Just call me "sedge girl" or "bog girl" (woman once I get my phd)
Of course we found lots of orchids: white fringed (not in flower), grass pink, rose pogonia... sedges, including a new rhynchospora for the collection, and of course: leatherleaf!
Grass pink: common bog orchidBogs are really exciting places. Perhaps the most excitement for the day though came as a surprise. Unfortunately Ken had an allergic reaction so in the morning I took care of the class and even gave a lecture. It was kind of nuts but it went OK. Usually when lecturing I've had weeks to prepare - however, this was more of a "real" last minute experience. Literally we went over it in 3 minutes and then the class came in and he left for the ER.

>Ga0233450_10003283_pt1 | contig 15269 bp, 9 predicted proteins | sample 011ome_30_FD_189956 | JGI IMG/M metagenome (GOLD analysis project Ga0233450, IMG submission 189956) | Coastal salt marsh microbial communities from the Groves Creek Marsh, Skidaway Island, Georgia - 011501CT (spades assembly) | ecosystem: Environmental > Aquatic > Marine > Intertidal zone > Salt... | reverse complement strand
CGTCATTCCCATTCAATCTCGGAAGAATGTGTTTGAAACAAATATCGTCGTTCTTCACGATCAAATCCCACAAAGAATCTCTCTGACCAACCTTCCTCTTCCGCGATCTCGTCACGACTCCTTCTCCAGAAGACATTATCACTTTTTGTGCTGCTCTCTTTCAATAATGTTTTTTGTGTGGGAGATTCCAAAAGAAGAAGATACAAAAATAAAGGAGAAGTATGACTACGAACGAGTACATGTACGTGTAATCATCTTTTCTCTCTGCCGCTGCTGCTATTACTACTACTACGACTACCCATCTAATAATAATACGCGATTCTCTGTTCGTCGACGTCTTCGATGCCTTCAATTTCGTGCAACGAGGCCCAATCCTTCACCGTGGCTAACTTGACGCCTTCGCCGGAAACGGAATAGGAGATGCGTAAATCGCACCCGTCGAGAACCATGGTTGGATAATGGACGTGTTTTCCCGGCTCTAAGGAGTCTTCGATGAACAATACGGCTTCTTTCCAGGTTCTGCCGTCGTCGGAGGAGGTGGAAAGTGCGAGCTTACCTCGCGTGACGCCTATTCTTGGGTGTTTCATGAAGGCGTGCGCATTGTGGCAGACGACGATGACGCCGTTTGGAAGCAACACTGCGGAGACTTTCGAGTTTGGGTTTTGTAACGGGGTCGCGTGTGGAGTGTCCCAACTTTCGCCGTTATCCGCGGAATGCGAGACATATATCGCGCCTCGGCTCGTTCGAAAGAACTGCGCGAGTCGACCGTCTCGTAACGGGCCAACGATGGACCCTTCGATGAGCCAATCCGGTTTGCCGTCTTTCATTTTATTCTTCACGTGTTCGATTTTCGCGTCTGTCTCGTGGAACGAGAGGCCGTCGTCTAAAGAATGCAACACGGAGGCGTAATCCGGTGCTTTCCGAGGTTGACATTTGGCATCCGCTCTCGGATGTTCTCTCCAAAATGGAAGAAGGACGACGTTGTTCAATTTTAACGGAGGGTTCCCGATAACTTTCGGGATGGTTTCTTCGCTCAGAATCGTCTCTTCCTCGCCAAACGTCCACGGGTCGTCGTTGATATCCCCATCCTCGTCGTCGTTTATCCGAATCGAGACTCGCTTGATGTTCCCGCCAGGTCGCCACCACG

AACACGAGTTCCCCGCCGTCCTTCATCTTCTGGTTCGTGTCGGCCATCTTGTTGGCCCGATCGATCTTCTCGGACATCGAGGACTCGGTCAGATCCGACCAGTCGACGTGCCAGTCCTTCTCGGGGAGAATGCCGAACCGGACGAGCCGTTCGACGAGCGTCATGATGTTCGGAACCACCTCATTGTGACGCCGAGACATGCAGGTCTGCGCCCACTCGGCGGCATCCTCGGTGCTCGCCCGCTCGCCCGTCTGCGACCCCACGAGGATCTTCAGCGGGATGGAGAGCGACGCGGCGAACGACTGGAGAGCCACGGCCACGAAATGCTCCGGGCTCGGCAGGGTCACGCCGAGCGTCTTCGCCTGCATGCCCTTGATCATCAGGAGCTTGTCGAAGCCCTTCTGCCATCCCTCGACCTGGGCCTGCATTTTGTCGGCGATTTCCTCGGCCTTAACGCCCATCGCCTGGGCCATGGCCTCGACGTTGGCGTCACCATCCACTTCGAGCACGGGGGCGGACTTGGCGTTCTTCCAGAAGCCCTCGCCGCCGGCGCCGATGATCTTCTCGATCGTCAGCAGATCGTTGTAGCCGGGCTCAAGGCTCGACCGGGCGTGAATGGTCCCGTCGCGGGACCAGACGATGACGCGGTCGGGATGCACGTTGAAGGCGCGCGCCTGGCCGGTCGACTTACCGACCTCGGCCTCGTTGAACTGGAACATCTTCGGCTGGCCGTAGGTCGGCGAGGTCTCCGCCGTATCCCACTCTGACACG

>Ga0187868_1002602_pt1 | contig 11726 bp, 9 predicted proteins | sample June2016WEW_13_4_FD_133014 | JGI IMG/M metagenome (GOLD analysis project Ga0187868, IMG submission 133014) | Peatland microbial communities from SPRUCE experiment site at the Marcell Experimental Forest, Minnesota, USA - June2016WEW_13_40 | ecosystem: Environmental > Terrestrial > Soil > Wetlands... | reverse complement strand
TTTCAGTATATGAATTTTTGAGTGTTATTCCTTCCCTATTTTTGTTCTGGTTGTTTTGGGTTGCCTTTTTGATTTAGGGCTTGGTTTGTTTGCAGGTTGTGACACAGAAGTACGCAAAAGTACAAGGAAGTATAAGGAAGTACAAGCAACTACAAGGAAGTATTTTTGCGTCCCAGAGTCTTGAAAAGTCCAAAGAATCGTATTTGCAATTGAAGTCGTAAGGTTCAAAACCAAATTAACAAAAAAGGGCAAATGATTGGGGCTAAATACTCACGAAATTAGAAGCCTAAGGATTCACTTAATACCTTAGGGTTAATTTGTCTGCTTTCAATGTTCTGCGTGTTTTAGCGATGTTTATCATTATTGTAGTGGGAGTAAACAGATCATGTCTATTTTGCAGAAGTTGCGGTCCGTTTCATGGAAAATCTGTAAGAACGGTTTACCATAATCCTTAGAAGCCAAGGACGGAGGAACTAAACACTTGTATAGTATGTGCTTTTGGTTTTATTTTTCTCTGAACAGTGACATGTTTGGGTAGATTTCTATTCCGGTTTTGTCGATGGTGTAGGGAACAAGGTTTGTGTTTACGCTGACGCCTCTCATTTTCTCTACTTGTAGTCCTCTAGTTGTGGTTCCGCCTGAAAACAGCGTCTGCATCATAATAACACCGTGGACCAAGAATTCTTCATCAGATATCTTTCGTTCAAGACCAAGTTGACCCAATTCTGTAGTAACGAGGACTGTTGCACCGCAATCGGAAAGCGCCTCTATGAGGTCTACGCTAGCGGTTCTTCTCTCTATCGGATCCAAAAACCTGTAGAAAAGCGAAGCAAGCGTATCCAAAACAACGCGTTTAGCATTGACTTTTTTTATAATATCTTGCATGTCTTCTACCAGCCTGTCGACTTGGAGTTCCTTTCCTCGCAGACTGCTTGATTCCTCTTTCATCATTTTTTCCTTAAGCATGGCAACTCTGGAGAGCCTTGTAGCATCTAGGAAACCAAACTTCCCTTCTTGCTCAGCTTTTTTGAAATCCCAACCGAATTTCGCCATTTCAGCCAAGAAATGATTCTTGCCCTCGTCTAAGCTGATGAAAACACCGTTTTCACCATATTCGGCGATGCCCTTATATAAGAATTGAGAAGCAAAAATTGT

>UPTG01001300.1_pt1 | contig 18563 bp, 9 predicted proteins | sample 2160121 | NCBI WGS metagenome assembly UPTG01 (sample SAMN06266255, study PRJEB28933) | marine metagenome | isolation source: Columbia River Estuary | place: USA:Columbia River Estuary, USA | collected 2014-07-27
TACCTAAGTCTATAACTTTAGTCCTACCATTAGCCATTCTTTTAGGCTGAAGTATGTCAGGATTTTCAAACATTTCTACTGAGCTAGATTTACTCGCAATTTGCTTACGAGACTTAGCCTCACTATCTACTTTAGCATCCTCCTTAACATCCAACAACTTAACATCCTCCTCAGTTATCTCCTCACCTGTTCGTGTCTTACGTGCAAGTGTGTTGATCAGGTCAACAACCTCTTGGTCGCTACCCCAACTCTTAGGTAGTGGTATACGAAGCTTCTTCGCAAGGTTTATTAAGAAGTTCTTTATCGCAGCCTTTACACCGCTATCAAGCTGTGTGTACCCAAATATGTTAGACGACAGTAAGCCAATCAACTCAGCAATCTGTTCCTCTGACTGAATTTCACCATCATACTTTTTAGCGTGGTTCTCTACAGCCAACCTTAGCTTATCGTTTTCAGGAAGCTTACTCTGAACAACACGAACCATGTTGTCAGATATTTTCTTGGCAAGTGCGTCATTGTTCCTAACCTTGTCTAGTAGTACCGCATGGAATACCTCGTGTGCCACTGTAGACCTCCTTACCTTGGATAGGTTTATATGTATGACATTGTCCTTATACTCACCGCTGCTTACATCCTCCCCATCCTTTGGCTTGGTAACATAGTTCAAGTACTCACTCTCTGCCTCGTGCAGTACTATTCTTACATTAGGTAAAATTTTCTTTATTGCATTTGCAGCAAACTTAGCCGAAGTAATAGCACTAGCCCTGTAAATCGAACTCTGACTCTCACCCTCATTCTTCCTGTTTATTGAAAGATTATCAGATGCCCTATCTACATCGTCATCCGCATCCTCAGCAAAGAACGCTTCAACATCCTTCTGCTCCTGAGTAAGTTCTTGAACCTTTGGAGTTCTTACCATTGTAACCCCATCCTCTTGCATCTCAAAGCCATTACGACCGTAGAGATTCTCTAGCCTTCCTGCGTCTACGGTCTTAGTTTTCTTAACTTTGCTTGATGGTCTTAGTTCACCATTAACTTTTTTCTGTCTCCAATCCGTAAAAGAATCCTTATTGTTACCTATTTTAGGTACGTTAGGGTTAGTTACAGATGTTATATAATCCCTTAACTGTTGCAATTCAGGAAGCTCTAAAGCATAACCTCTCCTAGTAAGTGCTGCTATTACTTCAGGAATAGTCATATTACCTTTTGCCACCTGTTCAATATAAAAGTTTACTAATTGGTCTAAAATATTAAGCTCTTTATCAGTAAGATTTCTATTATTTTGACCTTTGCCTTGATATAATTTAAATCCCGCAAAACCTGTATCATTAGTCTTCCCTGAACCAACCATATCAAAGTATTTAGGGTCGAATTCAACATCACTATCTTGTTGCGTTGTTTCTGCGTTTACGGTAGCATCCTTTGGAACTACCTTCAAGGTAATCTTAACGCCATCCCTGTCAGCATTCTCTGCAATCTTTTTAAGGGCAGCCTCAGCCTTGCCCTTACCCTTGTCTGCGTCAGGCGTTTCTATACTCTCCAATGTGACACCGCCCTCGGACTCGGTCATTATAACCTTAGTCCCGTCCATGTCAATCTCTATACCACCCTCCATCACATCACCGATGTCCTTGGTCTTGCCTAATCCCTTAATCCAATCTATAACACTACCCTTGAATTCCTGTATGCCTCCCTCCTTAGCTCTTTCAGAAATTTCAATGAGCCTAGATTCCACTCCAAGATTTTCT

Euphorbiaceae, Asteraceae, Cyperacea, and Poaceae were the 4 families I covered - talk about a challenge!
These four families have some real crazy stuff going on, neat pollenation mechanisms, evolutionary twists, etc. They are huge, diverse, difficult to key out families. None-the-less they are fun, entertaining, and interesting. Difficult to teach about - I don't think I'll ever forget the looks on the faces in the class when I tried to explain glumes, lemmas, paleas, spikelets, florets, etc. Perhaps the only thing more memorable than the looks on their faces was Ken's "I know exactly what you mean" chuckle and grin when I questioned him later if he always gets that look.